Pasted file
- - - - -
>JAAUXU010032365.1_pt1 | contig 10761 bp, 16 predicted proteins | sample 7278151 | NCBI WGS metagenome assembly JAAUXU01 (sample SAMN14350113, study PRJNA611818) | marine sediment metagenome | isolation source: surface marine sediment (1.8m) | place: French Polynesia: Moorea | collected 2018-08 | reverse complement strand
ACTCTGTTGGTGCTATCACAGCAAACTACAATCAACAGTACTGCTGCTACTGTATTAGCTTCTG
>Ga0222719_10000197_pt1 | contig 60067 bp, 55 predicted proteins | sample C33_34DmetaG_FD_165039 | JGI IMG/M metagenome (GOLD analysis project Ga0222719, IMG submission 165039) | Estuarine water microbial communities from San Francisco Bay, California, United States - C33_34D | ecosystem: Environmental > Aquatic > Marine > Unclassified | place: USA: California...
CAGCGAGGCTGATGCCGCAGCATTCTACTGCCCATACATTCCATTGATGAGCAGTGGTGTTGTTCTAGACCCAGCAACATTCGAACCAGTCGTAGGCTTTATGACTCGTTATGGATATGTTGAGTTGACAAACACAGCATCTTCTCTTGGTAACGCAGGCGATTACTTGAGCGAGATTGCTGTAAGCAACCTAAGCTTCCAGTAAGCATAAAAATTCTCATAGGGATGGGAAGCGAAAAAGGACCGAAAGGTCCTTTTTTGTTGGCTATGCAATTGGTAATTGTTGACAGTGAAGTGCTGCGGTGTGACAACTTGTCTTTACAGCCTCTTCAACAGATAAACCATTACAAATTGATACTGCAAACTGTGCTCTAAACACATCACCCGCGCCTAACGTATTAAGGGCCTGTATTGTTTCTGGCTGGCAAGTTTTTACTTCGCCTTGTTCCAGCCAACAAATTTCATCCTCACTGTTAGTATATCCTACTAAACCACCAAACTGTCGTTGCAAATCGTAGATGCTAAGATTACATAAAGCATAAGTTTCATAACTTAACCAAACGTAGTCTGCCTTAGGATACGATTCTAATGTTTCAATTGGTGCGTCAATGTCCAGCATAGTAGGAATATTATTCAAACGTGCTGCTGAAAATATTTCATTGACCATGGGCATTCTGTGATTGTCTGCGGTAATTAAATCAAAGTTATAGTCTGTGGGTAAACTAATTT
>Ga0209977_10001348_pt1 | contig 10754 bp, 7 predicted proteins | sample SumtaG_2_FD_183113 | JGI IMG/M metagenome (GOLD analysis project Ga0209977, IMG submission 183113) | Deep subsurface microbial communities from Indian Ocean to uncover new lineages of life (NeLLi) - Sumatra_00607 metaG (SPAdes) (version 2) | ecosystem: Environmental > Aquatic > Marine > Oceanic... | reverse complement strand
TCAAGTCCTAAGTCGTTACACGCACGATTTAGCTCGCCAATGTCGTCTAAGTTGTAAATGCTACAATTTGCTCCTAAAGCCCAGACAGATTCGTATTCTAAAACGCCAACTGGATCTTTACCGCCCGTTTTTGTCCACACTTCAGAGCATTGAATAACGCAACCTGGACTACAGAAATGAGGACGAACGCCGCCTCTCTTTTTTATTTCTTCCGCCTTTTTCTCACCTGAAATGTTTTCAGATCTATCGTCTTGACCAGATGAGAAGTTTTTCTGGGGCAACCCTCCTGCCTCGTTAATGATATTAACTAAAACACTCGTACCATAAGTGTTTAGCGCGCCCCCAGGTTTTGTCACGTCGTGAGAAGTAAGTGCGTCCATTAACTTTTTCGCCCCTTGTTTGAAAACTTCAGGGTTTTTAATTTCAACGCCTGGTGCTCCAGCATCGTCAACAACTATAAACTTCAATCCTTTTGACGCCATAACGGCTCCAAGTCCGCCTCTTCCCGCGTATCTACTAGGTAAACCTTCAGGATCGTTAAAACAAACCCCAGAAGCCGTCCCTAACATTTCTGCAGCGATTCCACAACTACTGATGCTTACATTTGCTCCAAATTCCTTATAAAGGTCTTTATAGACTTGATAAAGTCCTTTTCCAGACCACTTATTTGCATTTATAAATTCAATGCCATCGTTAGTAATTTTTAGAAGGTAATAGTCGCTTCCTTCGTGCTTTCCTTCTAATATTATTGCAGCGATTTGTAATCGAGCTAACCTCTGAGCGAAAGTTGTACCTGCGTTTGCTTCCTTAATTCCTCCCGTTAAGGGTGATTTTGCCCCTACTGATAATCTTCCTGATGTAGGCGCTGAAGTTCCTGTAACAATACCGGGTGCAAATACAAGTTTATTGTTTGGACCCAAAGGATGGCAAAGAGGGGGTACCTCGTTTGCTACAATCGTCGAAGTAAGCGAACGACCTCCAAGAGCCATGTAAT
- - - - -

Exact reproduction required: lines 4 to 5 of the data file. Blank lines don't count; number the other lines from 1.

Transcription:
CAGCGAGGCTGATGCCGCAGCATTCTACTGCCCATACATTCCATTGATGAGCAGTGGTGTTGTTCTAGACCCAGCAACATTCGAACCAGTCGTAGGCTTTATGACTCGTTATGGATATGTTGAGTTGACAAACACAGCATCTTCTCTTGGTAACGCAGGCGATTACTTGAGCGAGATTGCTGTAAGCAACCTAAGCTTCCAGTAAGCATAAAAATTCTCATAGGGATGGGAAGCGAAAAAGGACCGAAAGGTCCTTTTTTGTTGGCTATGCAATTGGTAATTGTTGACAGTGAAGTGCTGCGGTGTGACAACTTGTCTTTACAGCCTCTTCAACAGATAAACCATTACAAATTGATACTGCAAACTGTGCTCTAAACACATCACCCGCGCCTAACGTATTAAGGGCCTGTATTGTTTCTGGCTGGCAAGTTTTTACTTCGCCTTGTTCCAGCCAACAAATTTCATCCTCACTGTTAGTATATCCTACTAAACCACCAAACTGTCGTTGCAAATCGTAGATGCTAAGATTACATAAAGCATAAGTTTCATAACTTAACCAAACGTAGTCTGCCTTAGGATACGATTCTAATGTTTCAATTGGTGCGTCAATGTCCAGCATAGTAGGAATATTATTCAAACGTGCTGCTGAAAATATTTCATTGACCATGGGCATTCTGTGATTGTCTGCGGTAATTAAATCAAAGTTATAGTCTGTGGGTAAACTAATTT
>Ga0209977_10001348_pt1 | contig 10754 bp, 7 predicted proteins | sample SumtaG_2_FD_183113 | JGI IMG/M metagenome (GOLD analysis project Ga0209977, IMG submission 183113) | Deep subsurface microbial communities from Indian Ocean to uncover new lineages of life (NeLLi) - Sumatra_00607 metaG (SPAdes) (version 2) | ecosystem: Environmental > Aquatic > Marine > Oceanic... | reverse complement strand